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image: Virtual Reality May Revolutionize Brain Science

Virtual Reality May Revolutionize Brain Science

By Ashley Yeager | February 1, 2018

New technology could open doors for researchers studying animals’ most complex organ.

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image: “Retired” Mice Find New Life as Top Models for Autism

“Retired” Mice Find New Life as Top Models for Autism

By Jessica Wright | January 29, 2018

After years of obscurity, strains of mice with mutations in particular genes are thrust to the fore of autism research.

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image: Monkeys Cloned by Dolly-the-Sheep Technology

Monkeys Cloned by Dolly-the-Sheep Technology

By Catherine Offord | January 25, 2018

The approach, which has never before been successfully attempted in primates, could lead to improved animal models for human biology and disease.

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image: Book Excerpt from <em>Swearing is Good for You</em>

Book Excerpt from Swearing is Good for You

By Emma Byrne | January 24, 2018

In chapter 1, “The Bad Language Brain: Neuroscience and Swearing,” author Emma Byrne sets the scene for her book by telling the story of the hapless and potty-mouthed Phineas Gage.

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image: EU Advisor Recommends Regulatory Exemption for Gene Editing

EU Advisor Recommends Regulatory Exemption for Gene Editing

By Catherine Offord | January 19, 2018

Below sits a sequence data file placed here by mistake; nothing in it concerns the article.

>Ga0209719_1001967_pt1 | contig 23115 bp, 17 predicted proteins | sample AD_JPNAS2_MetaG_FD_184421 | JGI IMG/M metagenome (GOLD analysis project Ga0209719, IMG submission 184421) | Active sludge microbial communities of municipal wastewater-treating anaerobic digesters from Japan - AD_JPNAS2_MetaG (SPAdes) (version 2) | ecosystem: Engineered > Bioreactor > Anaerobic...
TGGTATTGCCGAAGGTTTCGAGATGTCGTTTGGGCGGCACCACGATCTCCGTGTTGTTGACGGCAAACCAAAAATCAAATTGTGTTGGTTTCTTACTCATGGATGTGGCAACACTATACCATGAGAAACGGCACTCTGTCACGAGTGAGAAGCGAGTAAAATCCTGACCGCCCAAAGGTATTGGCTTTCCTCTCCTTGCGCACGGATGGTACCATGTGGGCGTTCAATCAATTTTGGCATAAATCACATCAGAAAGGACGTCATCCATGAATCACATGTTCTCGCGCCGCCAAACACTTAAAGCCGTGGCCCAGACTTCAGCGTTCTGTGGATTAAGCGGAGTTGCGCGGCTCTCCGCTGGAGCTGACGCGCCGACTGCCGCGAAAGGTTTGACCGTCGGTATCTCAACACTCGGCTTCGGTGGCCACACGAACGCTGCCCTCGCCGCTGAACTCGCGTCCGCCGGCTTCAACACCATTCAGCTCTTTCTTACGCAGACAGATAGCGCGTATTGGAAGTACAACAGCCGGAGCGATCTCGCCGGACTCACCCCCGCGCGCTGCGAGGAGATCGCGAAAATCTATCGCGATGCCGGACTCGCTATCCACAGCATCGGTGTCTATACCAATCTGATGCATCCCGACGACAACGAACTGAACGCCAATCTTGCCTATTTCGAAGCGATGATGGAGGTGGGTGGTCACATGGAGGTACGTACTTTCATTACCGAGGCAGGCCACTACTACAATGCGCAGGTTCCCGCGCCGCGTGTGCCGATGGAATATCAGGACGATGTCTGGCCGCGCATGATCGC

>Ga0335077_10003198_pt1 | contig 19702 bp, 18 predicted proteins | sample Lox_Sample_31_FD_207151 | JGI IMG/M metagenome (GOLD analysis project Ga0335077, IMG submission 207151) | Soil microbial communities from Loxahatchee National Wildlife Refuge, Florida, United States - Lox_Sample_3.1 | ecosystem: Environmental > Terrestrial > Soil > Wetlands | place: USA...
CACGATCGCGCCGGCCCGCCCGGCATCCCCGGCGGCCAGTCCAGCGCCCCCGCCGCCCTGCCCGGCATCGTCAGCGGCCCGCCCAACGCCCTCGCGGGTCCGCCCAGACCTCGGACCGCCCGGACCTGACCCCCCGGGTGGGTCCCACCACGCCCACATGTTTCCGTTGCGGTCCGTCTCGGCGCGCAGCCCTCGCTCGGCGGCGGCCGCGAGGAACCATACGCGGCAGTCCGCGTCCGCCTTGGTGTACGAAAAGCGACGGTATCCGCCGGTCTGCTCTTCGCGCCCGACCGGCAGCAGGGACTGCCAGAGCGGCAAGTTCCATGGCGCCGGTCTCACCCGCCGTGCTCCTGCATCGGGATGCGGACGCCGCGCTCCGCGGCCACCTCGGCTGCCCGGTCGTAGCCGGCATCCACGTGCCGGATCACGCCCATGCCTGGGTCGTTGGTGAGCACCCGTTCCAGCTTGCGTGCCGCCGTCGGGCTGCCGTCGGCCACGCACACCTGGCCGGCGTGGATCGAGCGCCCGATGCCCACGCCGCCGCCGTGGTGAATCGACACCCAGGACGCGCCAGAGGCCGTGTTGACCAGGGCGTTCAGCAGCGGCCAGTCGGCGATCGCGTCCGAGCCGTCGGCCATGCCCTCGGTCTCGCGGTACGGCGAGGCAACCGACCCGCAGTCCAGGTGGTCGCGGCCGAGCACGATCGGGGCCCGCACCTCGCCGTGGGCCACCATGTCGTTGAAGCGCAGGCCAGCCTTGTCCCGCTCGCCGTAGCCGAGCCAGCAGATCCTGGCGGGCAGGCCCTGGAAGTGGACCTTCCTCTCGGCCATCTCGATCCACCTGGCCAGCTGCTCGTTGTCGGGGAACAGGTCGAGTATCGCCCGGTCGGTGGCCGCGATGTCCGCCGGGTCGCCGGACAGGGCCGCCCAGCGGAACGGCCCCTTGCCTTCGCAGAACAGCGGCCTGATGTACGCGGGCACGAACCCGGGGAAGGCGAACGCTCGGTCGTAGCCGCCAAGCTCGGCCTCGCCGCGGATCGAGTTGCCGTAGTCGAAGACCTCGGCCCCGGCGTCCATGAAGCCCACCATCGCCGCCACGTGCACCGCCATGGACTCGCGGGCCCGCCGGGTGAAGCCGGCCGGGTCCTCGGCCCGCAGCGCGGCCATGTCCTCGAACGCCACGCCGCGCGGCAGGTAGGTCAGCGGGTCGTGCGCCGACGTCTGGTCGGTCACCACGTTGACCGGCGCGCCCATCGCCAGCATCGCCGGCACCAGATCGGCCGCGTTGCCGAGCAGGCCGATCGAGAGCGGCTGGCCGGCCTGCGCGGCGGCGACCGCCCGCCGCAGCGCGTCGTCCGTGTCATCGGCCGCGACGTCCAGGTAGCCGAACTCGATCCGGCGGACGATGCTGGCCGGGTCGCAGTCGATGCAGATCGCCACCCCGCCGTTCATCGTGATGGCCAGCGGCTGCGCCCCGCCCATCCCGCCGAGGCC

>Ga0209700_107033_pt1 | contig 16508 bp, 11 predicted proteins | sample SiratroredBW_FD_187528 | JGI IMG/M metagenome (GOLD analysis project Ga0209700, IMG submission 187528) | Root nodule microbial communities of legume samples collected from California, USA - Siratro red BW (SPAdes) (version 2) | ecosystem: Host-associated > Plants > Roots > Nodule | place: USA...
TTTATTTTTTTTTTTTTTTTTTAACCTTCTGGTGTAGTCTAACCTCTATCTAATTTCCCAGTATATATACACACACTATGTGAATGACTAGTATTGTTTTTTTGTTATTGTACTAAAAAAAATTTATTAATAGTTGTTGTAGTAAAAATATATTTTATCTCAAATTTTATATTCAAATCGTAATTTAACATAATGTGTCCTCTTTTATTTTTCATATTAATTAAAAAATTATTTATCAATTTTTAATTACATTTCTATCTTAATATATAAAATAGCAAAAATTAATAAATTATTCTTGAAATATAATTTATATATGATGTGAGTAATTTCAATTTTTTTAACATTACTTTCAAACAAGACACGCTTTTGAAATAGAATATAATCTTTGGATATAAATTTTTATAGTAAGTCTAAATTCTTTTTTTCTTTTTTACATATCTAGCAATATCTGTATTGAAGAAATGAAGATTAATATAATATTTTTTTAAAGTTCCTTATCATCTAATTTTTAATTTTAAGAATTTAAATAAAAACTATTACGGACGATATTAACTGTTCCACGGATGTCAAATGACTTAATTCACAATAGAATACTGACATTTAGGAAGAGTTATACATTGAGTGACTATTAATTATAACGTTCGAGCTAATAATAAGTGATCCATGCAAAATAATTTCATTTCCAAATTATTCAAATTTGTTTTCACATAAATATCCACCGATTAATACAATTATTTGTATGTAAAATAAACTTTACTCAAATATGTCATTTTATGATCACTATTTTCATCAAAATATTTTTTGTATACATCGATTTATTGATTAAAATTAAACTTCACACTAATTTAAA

Crops produced using mutagenic technologies such as CRISPR should generally be exempt from regulatory laws governing GMOs, according to the published opinion.

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image: Learning Opens the Genome

Learning Opens the Genome

By Ruth Williams | January 17, 2018

Researchers map learning-induced chromatin alterations in mouse brain cells, and find that many affect autism-associated genes.

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In mice and flies, the Arc protein forms capsids and carries genetic information.

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Researchers identify antibodies for two commonly used Cas9 proteins in human blood. Investors take notice.

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image: Scientists Continue to Use Outdated Methods

Scientists Continue to Use Outdated Methods

By Catherine Offord | January 9, 2018

The use of underperforming computational tools is a major offender in science’s reproducibility crisis—and there’s growing momentum to avoid it.

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Researchers identify patterns of neural activity ranging from a few days to four weeks in individuals with epilepsy.

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